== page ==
ROOFTOP – Okay, before you get situated, I’d like you to turn slowly and face the backyard. Slowly! If just one of you falls, it could start a chain reaction the results of which would end up being a pile of elbows and rear ends down there in the hedge. Stuff like that doesn’t just happen to lemmings, you know?
All right, now look beyond the oaks to the small field of bluebonnets. Yes, they’re beautiful, but that’s not what you’re looking for. Do you see it? There, that speck of red. Yep, it’s a poppy. Kay sowed a bunch of seeds out there in the fall. And, that’s what we’ve got to show for it – a lone red poppy in a healthy clump of bluebonnets.
Looks cool, doesn’t it? More of ‘em may bloom in late spring, early summer. If so, the flowers only last about two weeks. That’s not nearly enough bloom time, you ask me. Even if this is the first and last of the flowers, when seen amongst all the blue it’s still a worthwhile sight. A wonderment, even.
You wanna know what’s weird? I’ll tell you what’s weird. We have never been able to grow anything in that little patch back there. Weeds aren’t even that crazy about it. But, bluebonnets thrive on the plot. If I were to try to fertilize or water it, the bluebonnets would disappear. Weird plant. The blooms are on the wane, but still beautiful.
Hold it! I don’t want anybody chasing that piece of dandelion fluff that’s drifting past us here. It’s tempting, I know. But, if you reach for it, you’re going to end up following it over the roof. Then we’ve got the whole lemming going again.
Boy, if you had been here Saturday, you would’ve seen a yard full of Hayters. And, you would’ve feasted on a couple of smoked pork shoulder butts. I didn’t know pigs had shoulder butts. I knew they had shoulders and butts, but not a shoulder butt. There’s at least one butcher in town who seems to think they do. Anyway, I served pulled pork and link sausage sandwiches. No one complimented me on the meal, but some of ‘em wrestled for the leftovers.
A tribe of cannibals in Papua New Guinea compliment the cook by belching loudly after the meal. The Hayters show their appreciation by taking all the leftovers.
The get-together reinforced my belief that I would’ve been a bad father. There were four young grand nieces and nephews running around down there. Each wanted someone to play ball with. Trouble is, not a one of ‘em could throw worth spit. They’d grab the ball and throw it over your head or in the bushes or down the driveway.
I don’t have the patience for stuff like that. Grandpa Big Al sure does. Grandparents will do stuff with grandkids that they never dreamed of doing with their children. Just beats all I ever saw. I just sat in the lawn chair, sipped my coffee and watched. Do you think any of those little bad ball-throwing youngsters will remember their Uncle Mark? – “Oh, yeah. He’s the one who wouldn’t play with us. Is he still alive?” -- Sad. Not sad enough to get me off my shoulder butt, though.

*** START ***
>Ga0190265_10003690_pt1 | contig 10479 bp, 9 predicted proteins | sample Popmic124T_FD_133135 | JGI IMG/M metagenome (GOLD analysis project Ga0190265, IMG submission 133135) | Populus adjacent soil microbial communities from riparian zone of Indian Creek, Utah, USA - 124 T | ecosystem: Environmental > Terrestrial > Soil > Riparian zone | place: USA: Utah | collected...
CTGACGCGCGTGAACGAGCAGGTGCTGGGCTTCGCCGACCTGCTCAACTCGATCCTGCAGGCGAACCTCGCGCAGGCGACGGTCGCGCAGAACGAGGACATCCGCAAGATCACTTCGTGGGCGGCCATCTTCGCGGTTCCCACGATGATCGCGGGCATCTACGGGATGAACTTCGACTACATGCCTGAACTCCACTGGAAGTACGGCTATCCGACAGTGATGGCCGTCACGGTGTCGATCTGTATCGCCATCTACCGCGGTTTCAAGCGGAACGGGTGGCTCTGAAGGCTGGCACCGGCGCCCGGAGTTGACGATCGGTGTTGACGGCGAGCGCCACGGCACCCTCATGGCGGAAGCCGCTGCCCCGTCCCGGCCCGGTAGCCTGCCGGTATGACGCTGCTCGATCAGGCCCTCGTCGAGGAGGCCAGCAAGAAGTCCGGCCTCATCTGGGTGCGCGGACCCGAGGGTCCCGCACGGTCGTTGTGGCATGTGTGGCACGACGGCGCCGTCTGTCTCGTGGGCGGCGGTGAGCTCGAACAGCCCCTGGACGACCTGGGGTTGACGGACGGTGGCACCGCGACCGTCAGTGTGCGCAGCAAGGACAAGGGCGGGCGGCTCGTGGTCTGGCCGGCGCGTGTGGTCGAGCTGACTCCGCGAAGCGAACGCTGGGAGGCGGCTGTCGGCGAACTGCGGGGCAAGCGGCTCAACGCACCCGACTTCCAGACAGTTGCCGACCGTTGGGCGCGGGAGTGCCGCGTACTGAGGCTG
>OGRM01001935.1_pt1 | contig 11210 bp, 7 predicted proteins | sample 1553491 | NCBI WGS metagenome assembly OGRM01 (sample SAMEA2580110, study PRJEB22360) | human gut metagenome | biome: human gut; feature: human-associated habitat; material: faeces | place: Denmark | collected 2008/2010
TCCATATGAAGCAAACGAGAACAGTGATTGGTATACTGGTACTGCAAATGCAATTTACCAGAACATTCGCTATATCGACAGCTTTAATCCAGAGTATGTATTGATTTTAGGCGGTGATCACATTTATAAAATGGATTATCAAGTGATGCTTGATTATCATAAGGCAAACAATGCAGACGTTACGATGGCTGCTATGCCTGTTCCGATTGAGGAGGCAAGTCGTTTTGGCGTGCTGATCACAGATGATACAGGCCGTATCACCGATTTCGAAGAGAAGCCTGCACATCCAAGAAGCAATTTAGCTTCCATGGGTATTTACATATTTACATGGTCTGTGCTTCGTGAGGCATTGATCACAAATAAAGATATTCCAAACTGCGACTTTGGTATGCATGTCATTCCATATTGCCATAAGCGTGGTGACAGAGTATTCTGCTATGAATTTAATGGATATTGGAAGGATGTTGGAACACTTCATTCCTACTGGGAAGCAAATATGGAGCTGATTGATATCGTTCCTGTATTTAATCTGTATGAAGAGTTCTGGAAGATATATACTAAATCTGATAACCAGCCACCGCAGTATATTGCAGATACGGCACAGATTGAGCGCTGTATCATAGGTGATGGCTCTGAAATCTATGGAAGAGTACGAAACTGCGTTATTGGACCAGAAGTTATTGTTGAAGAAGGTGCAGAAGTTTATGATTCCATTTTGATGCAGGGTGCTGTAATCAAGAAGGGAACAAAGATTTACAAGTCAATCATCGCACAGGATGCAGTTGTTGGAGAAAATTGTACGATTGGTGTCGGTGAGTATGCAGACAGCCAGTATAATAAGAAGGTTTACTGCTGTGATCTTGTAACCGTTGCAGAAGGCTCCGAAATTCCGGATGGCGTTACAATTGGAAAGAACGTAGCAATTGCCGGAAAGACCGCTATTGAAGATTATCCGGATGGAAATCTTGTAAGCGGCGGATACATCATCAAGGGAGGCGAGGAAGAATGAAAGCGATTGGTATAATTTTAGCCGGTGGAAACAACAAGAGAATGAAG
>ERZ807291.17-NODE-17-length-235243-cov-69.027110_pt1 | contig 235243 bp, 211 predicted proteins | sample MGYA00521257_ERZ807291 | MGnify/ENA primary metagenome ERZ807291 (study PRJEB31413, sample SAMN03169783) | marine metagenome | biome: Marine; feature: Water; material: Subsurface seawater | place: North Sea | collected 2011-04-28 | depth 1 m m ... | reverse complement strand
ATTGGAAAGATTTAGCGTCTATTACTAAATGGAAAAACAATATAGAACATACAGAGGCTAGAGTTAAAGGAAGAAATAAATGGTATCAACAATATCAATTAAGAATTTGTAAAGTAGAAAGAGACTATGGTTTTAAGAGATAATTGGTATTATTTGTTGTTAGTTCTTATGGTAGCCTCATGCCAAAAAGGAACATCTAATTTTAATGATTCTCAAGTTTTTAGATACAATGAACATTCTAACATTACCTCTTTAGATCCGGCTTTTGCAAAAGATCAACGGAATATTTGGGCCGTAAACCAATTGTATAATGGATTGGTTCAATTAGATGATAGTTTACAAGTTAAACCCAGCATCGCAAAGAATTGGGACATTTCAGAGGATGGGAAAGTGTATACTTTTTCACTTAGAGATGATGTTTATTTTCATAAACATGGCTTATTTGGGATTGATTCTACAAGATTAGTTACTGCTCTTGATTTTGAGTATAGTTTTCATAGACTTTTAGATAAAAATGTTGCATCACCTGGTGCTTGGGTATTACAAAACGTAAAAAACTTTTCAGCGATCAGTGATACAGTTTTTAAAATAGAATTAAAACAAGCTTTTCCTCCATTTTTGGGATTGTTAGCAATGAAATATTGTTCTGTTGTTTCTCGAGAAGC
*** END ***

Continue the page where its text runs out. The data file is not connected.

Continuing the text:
Okay, enough of that. We can now turn and face the front yard. I want you to look at the birds around the feeder. They’re goin’ nuts down there. I used to put out “wild birdseed” or “seeds for wild birds.” (I’ll let the grammarians sort that one out.) Anyway, the birds around here don’t care two hoots for seeds that are non-sunflower. They just pick through all the little round tan seeds and grab the sunflower seeds. Just like me with a can of mixed nuts. As soon as I’ve picked out all the cashews, I’m at my wit’s end. Brazil nuts? What’s that all about?
Yes, the sunflower and cashew seem to be the seeds of preference around here. Oh, that and suet cakes. Those go pretty fast in the winter. The woodpeckers particularly love ‘em. Kay says they like it during the winter because it’s a provides a source of fat. Fat is apparently good for cold birds and Eskimos. Not so good for people who live in the South.
Still, suet cakes look fairly appetizing to me. You pour a little syrup on one of ‘em, and I might just take a bite. End up chirping like a gnatcatcher. That’s the name of a bird I ran across on the Internet. Creamy bellied gnatcatcher. Eats tuna. (I made that part up.)
And speaking of honeybees, I saw six of ‘em last week. May have been the same two bees on three different occasions. They had the same features. Small, chubby, torso stubble, short wings. I couldn’t pick ‘em out of a lineup. – “Mr. Hayter, which bee did you see on the petunia?” – “I’m not sure. Could you get number four to turn sideways?”
Bottom line? Honeybees are rare around here. There are blooms aplenty, but few bees to appreciate ‘em. Maybe they’re waiting for the poppies to bloom. Kay said that she planted corn poppies, not opium. I didn’t even know corn had poppies. I knew Kellogg had Corn Pops, but…
No, I don’t know much. I’m just a guy sitting on a roof tempted to pour syrup on a suet cake. Hey, you were thinking it, too. Don’t say you weren’t. – Later.
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